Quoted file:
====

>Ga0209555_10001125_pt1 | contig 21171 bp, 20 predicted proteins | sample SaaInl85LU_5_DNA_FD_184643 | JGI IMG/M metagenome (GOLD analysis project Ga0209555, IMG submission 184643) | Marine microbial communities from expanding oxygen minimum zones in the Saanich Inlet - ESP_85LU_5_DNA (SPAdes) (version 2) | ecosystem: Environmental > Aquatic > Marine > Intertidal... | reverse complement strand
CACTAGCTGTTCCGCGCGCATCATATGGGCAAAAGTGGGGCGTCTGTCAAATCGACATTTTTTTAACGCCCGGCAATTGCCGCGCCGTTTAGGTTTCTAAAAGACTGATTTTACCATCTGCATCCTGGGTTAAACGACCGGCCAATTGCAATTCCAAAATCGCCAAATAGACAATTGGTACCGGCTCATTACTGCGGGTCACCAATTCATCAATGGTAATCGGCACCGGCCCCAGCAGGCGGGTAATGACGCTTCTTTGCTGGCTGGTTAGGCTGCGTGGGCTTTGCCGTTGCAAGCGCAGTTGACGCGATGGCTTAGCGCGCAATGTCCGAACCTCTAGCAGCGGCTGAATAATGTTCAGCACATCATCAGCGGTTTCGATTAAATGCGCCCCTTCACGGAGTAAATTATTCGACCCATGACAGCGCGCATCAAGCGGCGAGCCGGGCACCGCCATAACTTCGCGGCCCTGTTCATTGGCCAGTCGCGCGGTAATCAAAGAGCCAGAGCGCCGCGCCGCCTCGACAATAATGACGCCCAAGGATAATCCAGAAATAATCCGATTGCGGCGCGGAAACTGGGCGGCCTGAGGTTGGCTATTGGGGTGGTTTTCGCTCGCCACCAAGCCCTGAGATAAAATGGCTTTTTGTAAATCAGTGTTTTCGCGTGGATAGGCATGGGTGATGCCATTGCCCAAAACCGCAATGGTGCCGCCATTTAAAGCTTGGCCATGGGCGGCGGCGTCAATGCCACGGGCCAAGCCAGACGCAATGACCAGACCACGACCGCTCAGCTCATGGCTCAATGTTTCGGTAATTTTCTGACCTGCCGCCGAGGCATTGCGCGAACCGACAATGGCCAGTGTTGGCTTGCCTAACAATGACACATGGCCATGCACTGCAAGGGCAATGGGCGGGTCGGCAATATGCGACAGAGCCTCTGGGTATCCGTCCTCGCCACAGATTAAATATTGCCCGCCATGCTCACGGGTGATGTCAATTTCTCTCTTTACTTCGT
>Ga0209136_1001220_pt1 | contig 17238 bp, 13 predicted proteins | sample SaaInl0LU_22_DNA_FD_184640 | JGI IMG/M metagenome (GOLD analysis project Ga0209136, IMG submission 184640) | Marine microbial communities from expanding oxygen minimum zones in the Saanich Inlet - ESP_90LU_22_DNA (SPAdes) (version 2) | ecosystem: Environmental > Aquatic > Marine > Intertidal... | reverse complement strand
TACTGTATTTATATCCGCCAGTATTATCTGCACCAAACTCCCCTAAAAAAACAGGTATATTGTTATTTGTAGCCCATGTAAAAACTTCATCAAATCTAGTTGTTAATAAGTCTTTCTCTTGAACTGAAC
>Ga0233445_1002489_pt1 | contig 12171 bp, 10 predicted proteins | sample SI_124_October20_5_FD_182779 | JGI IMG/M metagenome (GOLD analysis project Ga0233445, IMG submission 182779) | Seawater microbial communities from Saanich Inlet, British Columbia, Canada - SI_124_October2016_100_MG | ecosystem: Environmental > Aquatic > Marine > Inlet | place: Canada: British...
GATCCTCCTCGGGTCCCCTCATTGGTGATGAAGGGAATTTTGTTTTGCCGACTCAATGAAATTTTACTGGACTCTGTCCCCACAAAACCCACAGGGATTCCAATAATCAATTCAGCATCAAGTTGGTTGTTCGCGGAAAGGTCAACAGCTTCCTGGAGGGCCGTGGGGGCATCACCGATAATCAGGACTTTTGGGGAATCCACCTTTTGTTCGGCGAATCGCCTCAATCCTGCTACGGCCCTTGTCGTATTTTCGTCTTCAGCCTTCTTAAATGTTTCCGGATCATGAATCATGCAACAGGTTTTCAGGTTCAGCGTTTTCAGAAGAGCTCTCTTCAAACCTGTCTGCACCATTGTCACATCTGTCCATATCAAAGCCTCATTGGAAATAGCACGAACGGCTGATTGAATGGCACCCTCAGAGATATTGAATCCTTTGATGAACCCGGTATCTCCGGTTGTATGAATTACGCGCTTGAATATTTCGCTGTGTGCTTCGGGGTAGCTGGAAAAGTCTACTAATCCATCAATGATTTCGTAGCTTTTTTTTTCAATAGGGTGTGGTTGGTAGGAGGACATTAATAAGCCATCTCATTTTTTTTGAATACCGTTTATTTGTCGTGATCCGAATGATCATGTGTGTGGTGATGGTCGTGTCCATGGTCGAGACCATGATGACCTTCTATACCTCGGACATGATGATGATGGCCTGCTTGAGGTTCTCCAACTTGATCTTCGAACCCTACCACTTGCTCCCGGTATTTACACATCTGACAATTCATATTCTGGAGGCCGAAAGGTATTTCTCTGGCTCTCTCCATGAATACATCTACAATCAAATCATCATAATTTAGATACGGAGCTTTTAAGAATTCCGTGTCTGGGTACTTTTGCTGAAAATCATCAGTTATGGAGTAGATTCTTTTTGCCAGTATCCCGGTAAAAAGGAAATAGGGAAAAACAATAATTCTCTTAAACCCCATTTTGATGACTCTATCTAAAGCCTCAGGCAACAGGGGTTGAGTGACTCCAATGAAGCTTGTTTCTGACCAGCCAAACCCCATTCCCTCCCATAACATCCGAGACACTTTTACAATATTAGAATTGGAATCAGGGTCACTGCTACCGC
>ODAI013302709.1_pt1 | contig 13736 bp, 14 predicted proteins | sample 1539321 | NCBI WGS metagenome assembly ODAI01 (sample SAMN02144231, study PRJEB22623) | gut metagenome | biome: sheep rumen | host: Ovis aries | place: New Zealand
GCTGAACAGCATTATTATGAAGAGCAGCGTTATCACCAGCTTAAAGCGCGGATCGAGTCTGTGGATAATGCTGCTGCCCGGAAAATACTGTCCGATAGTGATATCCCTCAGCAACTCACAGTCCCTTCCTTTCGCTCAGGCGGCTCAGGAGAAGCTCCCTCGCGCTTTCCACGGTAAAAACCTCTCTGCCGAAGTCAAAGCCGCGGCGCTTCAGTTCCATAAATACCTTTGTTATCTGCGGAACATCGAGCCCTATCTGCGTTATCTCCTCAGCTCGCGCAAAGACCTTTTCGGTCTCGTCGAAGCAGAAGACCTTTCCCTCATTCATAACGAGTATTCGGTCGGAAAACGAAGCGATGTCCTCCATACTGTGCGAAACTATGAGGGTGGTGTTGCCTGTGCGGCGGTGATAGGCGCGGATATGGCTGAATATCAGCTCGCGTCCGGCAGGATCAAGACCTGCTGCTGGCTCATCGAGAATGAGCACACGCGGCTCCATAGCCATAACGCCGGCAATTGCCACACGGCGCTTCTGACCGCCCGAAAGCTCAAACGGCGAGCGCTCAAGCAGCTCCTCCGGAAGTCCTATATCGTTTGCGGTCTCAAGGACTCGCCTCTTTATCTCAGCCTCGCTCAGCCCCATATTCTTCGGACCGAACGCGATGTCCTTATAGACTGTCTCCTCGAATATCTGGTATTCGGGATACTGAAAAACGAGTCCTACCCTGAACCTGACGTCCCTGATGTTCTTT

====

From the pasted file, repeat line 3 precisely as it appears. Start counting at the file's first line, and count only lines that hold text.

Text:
>Ga0209136_1001220_pt1 | contig 17238 bp, 13 predicted proteins | sample SaaInl0LU_22_DNA_FD_184640 | JGI IMG/M metagenome (GOLD analysis project Ga0209136, IMG submission 184640) | Marine microbial communities from expanding oxygen minimum zones in the Saanich Inlet - ESP_90LU_22_DNA (SPAdes) (version 2) | ecosystem: Environmental > Aquatic > Marine > Intertidal... | reverse complement strand